is that The 9/11 Commission Report, despite the vast quantity of labor behind it, is a cheat and a fraud. It stands as a series of evasive maneuvers that infantilize the audience, transform candor into iniquity, and conceal realities that demand immediate inspection and confrontation. Because it is continuously engaged in scotching all attempts to distinguish better from worse leadership responses, the Commission can't discharge its duty to educate the audience about the habits of mind and temperament essential in those chosen to discharge command responsibility during crises. It can't tell the truth about what was done and not done, thought and not thought, at crucial turning points. [...] [A] seeming terror of bias transforms query after commissarial query-and silence after silence-into suggested new lines of self-justification for the interviewees. In the course of blaming everybody a little, the Commission blames nobody-blurs the reasons for the actions and hesitations of successive administrations, masks choices that, fearlessly defined, might actually have vitalized our public political discourse.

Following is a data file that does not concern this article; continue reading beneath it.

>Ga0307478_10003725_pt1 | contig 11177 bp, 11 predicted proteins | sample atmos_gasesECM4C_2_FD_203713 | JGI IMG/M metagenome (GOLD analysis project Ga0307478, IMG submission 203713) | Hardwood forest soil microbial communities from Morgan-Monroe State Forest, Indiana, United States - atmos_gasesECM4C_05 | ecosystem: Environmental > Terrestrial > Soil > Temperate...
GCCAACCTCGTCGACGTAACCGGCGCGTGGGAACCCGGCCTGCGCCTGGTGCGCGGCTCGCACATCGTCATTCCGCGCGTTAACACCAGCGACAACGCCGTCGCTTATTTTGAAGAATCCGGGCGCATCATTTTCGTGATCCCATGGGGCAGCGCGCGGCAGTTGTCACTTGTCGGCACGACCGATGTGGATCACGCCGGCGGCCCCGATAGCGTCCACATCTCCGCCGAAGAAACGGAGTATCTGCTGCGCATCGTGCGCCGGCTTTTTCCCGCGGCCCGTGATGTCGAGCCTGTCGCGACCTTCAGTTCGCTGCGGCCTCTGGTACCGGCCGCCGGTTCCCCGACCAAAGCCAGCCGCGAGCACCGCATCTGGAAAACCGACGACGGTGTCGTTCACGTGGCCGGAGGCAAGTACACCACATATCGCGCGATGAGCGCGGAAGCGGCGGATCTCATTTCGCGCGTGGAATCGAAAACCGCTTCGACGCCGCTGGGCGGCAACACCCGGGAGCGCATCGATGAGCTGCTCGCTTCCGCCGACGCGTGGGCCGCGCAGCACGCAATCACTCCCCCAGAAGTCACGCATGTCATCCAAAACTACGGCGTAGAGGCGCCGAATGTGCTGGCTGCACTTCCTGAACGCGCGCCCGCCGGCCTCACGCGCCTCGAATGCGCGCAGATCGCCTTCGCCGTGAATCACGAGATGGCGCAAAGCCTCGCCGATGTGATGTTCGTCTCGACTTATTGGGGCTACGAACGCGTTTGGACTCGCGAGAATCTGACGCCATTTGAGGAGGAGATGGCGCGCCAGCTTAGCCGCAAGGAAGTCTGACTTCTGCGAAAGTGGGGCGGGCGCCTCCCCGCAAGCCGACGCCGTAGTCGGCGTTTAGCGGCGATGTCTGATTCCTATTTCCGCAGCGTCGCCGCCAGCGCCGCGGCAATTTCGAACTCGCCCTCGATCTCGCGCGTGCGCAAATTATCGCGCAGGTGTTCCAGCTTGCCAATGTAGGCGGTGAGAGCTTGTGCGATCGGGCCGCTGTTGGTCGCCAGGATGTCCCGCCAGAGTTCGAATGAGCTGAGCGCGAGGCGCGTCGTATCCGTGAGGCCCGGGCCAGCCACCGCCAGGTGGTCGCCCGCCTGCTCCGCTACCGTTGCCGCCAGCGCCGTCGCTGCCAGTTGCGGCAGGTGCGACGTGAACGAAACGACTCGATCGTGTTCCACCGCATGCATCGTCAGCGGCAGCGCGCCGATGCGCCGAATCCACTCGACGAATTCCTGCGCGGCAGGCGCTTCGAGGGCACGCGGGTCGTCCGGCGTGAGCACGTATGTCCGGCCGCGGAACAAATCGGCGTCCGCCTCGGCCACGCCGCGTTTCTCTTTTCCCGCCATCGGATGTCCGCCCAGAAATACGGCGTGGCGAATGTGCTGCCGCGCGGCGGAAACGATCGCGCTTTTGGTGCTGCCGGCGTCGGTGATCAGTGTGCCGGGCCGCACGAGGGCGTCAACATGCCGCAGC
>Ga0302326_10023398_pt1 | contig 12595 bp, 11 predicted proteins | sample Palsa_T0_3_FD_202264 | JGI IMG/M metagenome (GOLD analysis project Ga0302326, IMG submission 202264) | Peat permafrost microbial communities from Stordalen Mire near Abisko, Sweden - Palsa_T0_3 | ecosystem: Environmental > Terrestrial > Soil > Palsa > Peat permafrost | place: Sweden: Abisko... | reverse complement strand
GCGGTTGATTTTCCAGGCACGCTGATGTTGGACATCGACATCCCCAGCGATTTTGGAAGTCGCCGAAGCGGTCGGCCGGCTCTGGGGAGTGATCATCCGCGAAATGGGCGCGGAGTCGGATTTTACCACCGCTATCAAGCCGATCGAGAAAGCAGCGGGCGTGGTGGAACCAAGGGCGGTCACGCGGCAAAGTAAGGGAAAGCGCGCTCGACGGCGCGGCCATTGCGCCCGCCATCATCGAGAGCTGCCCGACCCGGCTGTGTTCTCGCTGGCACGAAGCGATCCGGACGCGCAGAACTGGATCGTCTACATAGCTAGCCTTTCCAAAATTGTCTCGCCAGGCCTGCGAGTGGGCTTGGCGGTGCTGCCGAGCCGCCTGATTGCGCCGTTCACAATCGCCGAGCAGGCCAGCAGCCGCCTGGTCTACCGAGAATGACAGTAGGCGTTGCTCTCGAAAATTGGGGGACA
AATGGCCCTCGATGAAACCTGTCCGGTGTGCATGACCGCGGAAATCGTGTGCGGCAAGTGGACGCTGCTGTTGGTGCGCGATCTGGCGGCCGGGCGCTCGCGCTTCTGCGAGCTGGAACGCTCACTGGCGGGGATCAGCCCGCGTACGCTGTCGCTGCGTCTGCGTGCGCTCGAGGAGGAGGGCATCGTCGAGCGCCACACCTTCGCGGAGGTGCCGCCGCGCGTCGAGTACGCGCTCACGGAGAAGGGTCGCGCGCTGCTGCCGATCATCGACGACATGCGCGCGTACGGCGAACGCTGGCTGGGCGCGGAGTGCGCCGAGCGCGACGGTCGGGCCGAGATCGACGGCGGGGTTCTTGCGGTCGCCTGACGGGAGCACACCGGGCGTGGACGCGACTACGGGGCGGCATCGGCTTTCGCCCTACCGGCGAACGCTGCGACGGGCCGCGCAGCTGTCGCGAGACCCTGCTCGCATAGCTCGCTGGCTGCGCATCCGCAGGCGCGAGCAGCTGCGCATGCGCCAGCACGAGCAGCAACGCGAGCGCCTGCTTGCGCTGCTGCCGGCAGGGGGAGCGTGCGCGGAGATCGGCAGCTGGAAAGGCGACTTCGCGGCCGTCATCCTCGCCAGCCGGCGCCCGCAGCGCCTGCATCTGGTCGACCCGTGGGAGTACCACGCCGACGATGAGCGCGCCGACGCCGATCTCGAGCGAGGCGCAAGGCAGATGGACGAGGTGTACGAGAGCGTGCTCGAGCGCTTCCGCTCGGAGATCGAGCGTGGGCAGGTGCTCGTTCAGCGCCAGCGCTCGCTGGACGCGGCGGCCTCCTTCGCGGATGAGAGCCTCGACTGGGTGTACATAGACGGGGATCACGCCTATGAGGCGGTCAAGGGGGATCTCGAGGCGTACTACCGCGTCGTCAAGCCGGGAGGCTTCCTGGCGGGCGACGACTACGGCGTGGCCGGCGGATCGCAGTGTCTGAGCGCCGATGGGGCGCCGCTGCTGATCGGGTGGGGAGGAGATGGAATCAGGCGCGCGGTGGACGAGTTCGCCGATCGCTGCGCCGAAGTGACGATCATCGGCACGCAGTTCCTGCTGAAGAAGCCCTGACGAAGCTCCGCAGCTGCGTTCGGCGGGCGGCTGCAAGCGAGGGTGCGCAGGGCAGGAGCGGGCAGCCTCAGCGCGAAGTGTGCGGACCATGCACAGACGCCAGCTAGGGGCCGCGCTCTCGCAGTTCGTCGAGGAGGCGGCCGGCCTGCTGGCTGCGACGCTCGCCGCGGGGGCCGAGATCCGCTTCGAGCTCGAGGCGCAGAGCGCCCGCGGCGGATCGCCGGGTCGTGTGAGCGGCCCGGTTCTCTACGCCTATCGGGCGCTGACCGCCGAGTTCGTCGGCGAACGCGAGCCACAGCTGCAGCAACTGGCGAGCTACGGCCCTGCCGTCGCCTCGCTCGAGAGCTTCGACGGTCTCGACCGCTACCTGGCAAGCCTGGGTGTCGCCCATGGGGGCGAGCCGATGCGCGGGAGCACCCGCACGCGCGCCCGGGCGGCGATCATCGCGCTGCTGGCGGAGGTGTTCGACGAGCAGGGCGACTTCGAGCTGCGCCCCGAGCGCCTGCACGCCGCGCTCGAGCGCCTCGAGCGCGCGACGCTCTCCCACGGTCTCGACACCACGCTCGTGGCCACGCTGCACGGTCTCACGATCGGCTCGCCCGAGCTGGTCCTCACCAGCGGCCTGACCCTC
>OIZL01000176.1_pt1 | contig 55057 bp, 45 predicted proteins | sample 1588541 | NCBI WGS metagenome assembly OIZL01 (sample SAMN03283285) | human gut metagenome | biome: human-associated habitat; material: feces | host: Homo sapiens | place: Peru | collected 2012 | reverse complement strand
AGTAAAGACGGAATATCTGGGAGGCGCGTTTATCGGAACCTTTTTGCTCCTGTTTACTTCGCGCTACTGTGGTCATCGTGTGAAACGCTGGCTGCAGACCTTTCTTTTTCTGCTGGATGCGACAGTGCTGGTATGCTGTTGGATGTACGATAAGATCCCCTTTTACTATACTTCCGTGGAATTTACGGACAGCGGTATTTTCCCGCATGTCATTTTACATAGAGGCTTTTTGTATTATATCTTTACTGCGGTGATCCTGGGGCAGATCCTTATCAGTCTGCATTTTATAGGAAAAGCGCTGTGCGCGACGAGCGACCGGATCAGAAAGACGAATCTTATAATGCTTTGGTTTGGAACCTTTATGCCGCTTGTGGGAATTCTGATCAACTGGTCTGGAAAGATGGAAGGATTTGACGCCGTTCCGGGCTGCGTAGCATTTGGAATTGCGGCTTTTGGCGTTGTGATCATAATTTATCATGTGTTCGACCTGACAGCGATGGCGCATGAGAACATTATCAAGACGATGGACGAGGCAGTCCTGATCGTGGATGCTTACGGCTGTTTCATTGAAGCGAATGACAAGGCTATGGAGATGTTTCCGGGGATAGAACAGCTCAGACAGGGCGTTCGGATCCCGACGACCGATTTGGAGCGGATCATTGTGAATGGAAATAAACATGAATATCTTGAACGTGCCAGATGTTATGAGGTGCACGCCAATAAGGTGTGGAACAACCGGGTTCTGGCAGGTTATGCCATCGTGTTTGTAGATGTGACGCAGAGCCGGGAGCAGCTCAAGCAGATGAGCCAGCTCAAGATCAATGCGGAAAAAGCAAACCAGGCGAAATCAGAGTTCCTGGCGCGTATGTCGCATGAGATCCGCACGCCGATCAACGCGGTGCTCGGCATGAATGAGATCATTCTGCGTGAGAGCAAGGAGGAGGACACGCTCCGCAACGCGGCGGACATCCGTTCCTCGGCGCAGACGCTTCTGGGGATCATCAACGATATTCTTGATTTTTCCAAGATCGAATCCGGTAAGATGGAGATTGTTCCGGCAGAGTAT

But we are not only scared of true, deconstructive and reconstructive political discourse. We condemn it as uncivil, as divisive, as unseemly. We have reduced all attempts to search for truths and learn from mistakes into exercises in the national preservation of self-esteem. And if not national preservation, as in the case of the 9/11 report, then institutional preservation. The Pentagon mustn't be blamed too much for training and turning out barbaric soldiers whose inhumanity was unleashed at Abu Ghraib (and whose inhumanity is unleashed daily on Iraqi civilians to this day) because after all the Pentagon can't be blamed for its bad apples. The cause is larger than the cracked bones along the way. The president and his administration can't be blamed for their failure of imagination (let alone leadership) in the run-up to 9/11 because after all it was a failure that everyone else shared in, supposedly. (Never mind that we elect a president expecting him to rise above the ordinary, to provide precisely the sort of leadership that doesn't brook failures of imagination so catastrophic that they end up changing the course of national history.)